Cincinnatian Charlie Grant was one train ride away from becoming the first African-American to play major league baseball — 115 years ago this month.
Had Baltimore Orioles future Hall-of-Famer John McGraw gotten away with his scheme to pass the light-skinned Grant off as the American Indian “Tokohama” during spring training in 1901, Jackie Robinson would have gone down as the second black to play in “the bigs” after the “color line” was drawn.
To be honest, Grant was no Jackie Robinson . They both played second base and were slick fielders and fast runners, but Grant didn’t have Robinson’s bat or his dashing good looks. Nevertheless, his story — though mostly forgotten — is compelling.
First there’s the fuzziness of his exact date of birth in Cincinnati to Charles Grant Jr. and Mary Grant. The 1880 census lists it as 1876. Grant’s draft registration papers read 1877. His marker at Spring Grove Cemetery says he was born in 1874.
The family lived their early days in Winton Place, now Spring Grove Village. Grant’s father was a hostler, a defunct term for a horse groomsman or stableman. Grant learned to play baseball in the Queen City and would end his career there playing for the Cincinnati Stars. The right-hander grew to be 5-feet-8-inches tall and weigh a solid 175 pounds. Unsubstantiated reports have it that he was a pitcher and invented the screwball before settling in as a second baseman.
Grant started his career in 1896 with the Page Fence Giants of Adrian, Mich., one of the first professional barnstorming black teams. How they got around the Midwest was part of their appeal and success, according to Brian McKenna, a biographer for the Society of American Baseball Research.
In his biography of Grant on the SABR website , McKenna wrote that, according to the Negro League Baseball Players Association , the Giants “traveled around the country in a custom-made railroad car which featured sleeping quarters, a cook and a porter.” The players drummed up support by riding bicycles around towns while dressed in full uniform.
A little more than 10 years into his two-decade career, Grant married Cincinnati telephone operator Eva May Irvin, but they divorced sometime between 1911 and 1918, according to McKenna.
After winning several championships in the days before the Negro League organized formally, Grant retired in 1916 and returned to Cincinnati to live with his parents at 802 Blair Ave. in Avondale.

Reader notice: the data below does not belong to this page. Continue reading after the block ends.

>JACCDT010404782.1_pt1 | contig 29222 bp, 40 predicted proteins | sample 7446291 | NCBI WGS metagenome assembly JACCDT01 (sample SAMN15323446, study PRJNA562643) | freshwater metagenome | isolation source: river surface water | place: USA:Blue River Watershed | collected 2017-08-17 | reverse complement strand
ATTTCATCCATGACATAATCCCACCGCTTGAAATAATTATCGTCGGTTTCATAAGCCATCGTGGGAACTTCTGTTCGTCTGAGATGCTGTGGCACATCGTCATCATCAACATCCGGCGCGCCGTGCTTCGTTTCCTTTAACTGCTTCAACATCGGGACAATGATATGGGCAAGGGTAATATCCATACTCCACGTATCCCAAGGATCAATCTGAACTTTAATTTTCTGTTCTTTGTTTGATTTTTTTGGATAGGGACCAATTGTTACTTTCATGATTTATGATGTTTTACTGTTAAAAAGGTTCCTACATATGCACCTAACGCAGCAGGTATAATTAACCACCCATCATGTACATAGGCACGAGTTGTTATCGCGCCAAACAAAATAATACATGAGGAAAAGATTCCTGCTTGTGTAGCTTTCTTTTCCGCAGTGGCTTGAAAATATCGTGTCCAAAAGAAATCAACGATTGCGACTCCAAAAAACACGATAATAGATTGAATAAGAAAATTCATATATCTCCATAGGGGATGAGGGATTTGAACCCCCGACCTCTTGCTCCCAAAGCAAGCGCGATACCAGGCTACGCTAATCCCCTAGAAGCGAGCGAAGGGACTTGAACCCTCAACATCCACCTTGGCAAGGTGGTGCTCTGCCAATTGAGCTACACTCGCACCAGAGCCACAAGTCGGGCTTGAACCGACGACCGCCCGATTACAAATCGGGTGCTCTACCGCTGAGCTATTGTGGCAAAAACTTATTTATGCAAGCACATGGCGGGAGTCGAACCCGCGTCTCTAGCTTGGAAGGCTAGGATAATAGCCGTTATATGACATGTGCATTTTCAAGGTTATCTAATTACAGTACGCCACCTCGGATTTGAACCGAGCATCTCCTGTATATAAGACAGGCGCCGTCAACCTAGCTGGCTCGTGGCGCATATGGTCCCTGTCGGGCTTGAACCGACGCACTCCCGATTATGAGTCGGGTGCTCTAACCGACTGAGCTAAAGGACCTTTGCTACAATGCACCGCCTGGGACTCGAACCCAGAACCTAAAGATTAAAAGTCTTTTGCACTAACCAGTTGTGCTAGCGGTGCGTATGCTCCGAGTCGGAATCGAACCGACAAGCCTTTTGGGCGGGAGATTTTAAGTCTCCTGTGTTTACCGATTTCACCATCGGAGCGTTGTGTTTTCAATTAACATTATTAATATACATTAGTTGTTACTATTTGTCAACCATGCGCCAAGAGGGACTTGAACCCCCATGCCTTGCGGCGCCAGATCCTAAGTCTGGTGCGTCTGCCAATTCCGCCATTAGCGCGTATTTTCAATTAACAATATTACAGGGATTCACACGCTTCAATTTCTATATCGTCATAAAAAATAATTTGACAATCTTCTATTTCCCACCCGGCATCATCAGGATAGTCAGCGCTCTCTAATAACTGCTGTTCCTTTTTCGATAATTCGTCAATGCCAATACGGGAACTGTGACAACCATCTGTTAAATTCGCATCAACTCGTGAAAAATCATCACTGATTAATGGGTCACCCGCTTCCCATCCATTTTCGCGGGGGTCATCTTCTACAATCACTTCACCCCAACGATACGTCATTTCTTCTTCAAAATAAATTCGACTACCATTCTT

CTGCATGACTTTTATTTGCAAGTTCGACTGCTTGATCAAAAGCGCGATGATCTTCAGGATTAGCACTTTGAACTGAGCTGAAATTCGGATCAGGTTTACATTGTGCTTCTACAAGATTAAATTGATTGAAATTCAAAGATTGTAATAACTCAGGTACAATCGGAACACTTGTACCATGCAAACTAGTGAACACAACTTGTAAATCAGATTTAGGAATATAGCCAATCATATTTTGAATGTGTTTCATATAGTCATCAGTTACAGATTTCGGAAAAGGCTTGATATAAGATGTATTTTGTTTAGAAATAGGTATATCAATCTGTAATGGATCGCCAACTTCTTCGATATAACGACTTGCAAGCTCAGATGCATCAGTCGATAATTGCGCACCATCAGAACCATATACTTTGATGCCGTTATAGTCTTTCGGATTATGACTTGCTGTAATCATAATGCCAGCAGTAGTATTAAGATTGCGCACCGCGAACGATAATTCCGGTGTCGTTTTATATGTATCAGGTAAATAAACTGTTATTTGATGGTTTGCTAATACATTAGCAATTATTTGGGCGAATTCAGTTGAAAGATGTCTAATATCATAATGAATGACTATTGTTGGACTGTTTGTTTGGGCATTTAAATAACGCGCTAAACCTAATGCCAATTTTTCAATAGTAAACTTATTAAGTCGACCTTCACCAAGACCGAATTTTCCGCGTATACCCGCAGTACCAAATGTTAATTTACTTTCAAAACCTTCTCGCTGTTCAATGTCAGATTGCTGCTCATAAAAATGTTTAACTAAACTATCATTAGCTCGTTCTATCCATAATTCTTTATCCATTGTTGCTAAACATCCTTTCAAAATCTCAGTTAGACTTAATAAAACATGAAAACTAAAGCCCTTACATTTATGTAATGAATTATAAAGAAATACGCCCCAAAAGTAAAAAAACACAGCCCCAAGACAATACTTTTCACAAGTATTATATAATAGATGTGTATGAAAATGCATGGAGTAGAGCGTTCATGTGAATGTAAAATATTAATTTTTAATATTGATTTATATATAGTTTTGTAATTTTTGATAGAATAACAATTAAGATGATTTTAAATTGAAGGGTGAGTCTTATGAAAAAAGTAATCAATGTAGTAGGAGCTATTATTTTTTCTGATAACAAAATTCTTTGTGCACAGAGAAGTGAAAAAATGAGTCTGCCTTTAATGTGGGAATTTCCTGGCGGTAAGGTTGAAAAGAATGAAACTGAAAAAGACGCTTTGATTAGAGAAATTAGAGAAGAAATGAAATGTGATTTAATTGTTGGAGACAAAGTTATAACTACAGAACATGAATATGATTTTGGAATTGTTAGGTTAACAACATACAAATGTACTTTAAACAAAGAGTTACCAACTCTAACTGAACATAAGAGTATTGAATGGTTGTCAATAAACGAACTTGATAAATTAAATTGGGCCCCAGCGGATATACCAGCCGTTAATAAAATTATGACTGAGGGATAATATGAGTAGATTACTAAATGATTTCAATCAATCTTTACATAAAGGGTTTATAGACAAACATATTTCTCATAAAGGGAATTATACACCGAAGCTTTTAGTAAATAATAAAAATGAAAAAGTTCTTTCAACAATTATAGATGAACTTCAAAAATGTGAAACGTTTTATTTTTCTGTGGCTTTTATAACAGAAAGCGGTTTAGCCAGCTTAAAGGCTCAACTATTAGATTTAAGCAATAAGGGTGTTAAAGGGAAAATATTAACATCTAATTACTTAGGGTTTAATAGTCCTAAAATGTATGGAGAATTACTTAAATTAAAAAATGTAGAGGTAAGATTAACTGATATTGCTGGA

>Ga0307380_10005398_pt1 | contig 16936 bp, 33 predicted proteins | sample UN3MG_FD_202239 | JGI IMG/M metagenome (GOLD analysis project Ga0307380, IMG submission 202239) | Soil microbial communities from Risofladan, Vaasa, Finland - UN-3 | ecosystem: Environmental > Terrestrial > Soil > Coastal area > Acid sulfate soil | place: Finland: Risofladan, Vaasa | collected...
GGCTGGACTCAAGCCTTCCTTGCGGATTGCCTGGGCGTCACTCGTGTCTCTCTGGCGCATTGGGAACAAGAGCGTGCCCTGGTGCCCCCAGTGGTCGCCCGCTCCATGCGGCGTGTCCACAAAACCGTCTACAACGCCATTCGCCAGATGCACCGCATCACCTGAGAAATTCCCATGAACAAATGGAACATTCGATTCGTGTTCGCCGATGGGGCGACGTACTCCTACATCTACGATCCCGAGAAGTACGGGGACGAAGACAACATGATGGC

Both he and his father, census records show, worked as apartment building janitors, and it was in front of the one in which he lived on July 9, 1932, that Grant was killed.
Wrote McKenna: “Charles Grant was sitting and relaxing on the sidewalk outside his apartment when a passing motorist, whose tire blew, jumped the curb and slammed into the ex-ballplayer.”
Grant was buried in Section 68, Lot 417 at Spring Grove Cemetery. His simple stone marker includes his name, his birth and death years and two crossed baseball bats with balls set in the top and bottom angles.
John McGraw’s Scheme
Grant caught the eye of John McGraw, who was one of the biggest-name managers in the brand new American League. In those days, there was a lot of “tampering and contract jumping,” McKenna wrote, and managers like McGraw pulled out all the stops to put together the best teams possible.
The resorts in Hot Springs, Ark., were a big draw for white players and managers during the off season. Many African-American players worked in the town’s hotels and bathhouses, according to McKenna. Grant was known to have been a bell hop in the Eastman Hotel and was part of a general player tryout held on the hotel’s lawn in early March 1901.
The black players, Grant among them, organized their own games and drew the interest of ruthless recruiters like McGraw. Grant, with his light skin and high cheekbones, as well as his fielding and base-running ability, caught McGraw’s eye, and the scheme to pass Grant off as an Indian was hatched.
Baseball banned blacks, but not Indians, in March 1901, and so McGraw began touting his new find as “Tokohama,” a Cherokee Indian. His plan gained momentum in late March — possibly too much. Baseball writers, some of whom had seen Grant play for black teams in such cities as Chicago, were dubious and shared their concerns in newspaper columns from Baltimore to Chicago.
Nevertheless, several Oriole players, Grant among them, were due to board a train from Hot Springs to Baltimore on March 29, 1901. But McGraw’s ruse had been revealed. Grant never got on that train. Instead, he boarded one to Chicago, where he began to play with the Chicago Union Giants on April 6, 1901.
The Baltimore Orioles posted a 68-65 record and finished fifth in the American League’s inaugural 1901 season, 13½ games behind the champion Chicago White Stockings. The Windy City, embraced “Our boy, Charlie Grant” upon his return, McKenna wrote, but the second baseman defected to Philadelphia and played out his successful career with the Giants there and on several lower-level teams that included the Cincinnati Stars.
Grant played three seasons with the Stars, retiring in 1916 at the age of 42. Or was he 40? Possibly 39?
His age was never an issue in his career, but fans' fascination with his stint as “Tokohama” was. Wrote McKenna:
“This is an early instance in which men of darker skin had to pass themselves off as someone acceptable to white baseball executives and fans. In the case of Grant, that was as a Native American.... The stunt came to define Grant’s career. From 1901 through the end of his career, he was a major attraction because of it.”